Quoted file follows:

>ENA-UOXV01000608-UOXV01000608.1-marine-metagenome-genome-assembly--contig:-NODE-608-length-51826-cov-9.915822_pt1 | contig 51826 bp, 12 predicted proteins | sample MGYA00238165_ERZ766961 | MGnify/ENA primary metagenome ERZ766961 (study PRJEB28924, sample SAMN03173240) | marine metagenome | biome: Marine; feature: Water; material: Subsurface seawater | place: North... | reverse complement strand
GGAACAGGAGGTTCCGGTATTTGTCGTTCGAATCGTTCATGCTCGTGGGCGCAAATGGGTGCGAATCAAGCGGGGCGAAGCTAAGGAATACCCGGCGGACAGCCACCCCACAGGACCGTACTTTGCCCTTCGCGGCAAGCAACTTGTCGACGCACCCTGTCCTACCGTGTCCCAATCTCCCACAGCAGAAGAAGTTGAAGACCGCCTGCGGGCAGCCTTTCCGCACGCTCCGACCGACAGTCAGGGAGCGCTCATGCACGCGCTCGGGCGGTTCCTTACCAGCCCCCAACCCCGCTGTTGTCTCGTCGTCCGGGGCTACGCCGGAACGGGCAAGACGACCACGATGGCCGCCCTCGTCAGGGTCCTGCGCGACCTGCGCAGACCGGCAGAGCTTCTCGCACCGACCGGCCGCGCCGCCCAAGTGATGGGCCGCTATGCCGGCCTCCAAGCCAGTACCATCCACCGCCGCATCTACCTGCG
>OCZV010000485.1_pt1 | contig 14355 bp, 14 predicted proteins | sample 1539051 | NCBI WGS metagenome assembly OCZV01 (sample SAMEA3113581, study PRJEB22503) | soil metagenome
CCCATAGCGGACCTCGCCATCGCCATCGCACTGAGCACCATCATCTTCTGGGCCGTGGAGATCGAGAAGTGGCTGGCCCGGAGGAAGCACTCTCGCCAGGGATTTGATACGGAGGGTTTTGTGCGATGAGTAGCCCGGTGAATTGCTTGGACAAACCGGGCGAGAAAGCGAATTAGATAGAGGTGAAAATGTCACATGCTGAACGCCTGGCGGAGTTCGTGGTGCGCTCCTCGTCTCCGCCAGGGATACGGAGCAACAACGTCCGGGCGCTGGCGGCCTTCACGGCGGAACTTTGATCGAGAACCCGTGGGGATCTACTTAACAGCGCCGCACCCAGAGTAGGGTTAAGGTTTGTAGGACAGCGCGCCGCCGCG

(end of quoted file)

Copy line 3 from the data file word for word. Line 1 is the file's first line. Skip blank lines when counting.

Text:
>OCZV010000485.1_pt1 | contig 14355 bp, 14 predicted proteins | sample 1539051 | NCBI WGS metagenome assembly OCZV01 (sample SAMEA3113581, study PRJEB22503) | soil metagenome